- specimens from the different continents have different morphological traits (they differ in the length of stipulodes and bract cells, the number of branchlets in a whorl and the degree of cortication) (McCourt et al. 1999)
- disjunct distributions are well documented among aquatic plants in general (McCourt et al. 1999)
- the likelihood of transporting viable charophyte thalli or oospores between continents is low (McCourt et al. 1999).
Some surveys were carried out for Lychnothamnus barbatus in south-east Queensland in 1996 (Casanova 1997), but the species remains poorly known. It is likely that further populations could be found.
McCourt and colleagues (1999) suggested that there are fewer than 2500 individuals and recorded (October 1996) that the Warrill Creek population consisted of “a few weak specimens”.
The species may undergo extreme fluctuations in population size. For example, McCourt and colleagues (1999) reported that the Warrill Creek population “was decimated” when the site was subjected to high, turbid flows.
Neither population occurs on reserved land.
Lychnothamnus barbatus occurs in clear flowing water (Queensland Herbarium 2009)
Lychnothamnus barbatus is an alga, and hence does not flower or fruit. Its method of reproduction is not recorded. No crossbreeding in the wild has been recorded for this species (Queensland Herbarium 2009).
Lychnothamnus barbatus is difficult to detect and is best identified by an algal specialist. Surveys should be confined to semi-permanent or permanent creeks and rivers.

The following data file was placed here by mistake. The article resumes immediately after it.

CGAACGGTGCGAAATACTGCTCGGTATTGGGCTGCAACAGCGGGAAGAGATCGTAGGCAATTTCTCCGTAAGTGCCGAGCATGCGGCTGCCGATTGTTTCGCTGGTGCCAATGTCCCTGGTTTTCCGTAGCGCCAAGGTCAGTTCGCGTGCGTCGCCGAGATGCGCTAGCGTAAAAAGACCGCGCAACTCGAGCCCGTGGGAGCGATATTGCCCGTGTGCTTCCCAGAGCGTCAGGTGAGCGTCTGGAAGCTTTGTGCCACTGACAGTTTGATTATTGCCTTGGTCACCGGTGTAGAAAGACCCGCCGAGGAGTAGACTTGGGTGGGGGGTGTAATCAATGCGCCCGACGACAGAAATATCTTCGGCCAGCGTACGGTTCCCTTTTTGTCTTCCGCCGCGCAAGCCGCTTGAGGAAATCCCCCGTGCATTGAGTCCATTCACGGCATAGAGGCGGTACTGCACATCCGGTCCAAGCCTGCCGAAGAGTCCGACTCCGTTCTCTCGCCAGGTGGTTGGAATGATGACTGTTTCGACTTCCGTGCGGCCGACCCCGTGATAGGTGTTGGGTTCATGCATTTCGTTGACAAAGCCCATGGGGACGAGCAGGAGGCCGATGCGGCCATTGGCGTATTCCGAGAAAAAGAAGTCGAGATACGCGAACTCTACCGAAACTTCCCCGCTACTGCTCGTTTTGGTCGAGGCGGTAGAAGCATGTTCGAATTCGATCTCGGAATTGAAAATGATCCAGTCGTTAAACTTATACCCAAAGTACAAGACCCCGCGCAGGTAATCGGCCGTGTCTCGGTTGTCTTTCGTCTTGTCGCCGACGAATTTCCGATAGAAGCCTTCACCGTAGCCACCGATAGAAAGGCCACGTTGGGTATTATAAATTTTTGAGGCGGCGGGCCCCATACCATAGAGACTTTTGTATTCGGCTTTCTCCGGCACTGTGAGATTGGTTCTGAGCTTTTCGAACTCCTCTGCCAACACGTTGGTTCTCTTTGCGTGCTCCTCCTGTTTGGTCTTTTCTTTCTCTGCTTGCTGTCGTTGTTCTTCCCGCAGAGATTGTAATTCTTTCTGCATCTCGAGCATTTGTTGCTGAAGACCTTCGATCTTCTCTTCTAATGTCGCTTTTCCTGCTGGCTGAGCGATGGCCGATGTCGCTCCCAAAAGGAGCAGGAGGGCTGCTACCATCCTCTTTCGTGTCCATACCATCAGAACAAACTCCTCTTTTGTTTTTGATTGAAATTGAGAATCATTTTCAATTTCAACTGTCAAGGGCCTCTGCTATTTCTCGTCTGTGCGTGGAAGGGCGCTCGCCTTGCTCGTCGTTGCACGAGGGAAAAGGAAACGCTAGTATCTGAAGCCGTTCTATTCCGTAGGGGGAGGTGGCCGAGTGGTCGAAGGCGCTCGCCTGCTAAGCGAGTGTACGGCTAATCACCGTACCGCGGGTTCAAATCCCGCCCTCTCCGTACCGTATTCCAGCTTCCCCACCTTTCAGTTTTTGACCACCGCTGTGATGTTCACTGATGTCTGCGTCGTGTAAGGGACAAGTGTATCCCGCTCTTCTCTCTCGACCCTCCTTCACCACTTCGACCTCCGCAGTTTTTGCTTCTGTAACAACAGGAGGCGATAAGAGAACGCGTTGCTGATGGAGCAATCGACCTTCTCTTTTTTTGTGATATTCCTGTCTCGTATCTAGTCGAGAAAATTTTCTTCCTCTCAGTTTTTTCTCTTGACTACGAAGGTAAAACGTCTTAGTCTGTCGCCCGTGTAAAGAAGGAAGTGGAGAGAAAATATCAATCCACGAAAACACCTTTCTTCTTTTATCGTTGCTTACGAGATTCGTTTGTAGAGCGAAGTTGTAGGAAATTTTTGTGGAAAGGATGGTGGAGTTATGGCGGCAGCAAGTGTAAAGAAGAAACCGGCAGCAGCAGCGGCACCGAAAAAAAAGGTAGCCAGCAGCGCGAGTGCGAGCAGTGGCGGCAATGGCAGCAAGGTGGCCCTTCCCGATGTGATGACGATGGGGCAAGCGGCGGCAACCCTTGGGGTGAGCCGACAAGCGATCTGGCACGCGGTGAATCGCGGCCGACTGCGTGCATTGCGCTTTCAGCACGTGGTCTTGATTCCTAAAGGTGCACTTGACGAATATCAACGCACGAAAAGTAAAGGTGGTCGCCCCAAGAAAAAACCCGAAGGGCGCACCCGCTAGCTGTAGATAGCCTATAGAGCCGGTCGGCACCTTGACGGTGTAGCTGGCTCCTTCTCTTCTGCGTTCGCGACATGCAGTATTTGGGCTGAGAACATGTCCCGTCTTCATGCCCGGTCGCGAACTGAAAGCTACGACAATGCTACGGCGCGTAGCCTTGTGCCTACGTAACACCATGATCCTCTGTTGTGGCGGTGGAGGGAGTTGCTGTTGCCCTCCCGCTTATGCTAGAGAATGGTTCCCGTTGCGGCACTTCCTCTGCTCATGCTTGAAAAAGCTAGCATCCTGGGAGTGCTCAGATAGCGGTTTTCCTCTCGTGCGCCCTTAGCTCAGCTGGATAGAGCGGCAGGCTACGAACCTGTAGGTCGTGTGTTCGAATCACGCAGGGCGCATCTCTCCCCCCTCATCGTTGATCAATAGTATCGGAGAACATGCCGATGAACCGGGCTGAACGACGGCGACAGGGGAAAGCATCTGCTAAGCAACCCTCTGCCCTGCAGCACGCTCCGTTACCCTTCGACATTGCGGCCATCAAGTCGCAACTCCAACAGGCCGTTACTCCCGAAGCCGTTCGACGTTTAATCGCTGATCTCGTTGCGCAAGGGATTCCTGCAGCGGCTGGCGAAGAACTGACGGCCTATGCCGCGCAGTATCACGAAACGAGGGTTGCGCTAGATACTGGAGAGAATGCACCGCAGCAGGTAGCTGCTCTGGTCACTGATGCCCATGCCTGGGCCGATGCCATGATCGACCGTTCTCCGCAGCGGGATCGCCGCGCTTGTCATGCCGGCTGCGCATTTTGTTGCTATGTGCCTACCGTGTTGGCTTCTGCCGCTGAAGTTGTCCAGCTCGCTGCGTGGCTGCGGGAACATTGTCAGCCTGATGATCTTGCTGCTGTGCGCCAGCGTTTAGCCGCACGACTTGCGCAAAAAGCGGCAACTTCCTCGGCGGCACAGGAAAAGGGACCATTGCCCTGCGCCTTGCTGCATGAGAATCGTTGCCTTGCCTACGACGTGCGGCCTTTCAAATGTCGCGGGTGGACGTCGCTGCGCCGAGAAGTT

The main potential threats to Lychnothamnus barbatus include: increased turbidity from land clearance upstream of its habitat; sand or gravel extraction; reduced stream flows from increased water extraction; changes in flow conditions from impoundments; and eutrophication of its habitat (Casanova 1996).
Refer to the Commonwealth Conservation Advice (TSSC 2010afy) for information on research priorities and recovery priority actions to mitigate threats including habitat loss, disturbance and modification, and weeds. Raising awareness of the species and enabling recovery of additional populations are also encouraged in the Advice.
McCourt and colleagues (1999) have undertaken a genetic study into Characeae and the relationship between Australian and European Lychnothamnus barbatus.
Management documents relevant to Lychnothamnus barbatus, include:
- Commonwealth Conservation Advice on Lychnothamnus barbatus (TSSC 2008afy).
The following table lists known and perceived threats to this species. Threats are based on the International Union for Conservation of Nature and Natural Resources (IUCN) threat classification version 1.1.
|Threat Class||Threatening Species||References|
|Agriculture and Aquaculture:Agriculture and Aquaculture:Land clearing, habitat fragmentation and/or habitat degradation||Commonwealth Conservation Advice on Lychnothamnus barbatus (Threatened Species Scientific Committee (TSSC), 2008afy) [Conservation Advice].|
|Climate Change and Severe Weather:Habitat Shifting and Alteration:Habitat modification, destruction and alteration due to changes in land use patterns||Commonwealth Conservation Advice on Lychnothamnus barbatus (Threatened Species Scientific Committee (TSSC), 2008afy) [Conservation Advice].|
|Energy Production and Mining:Mining and Quarrying:Habitat destruction, disturbance and/or modification due to mining activities||Commonwealth Conservation Advice on Lychnothamnus barbatus (Threatened Species Scientific Committee (TSSC), 2008afy) [Conservation Advice].|
|Natural System Modifications:Dams and Water Management/Use:Alterations to hydrology through water extraction|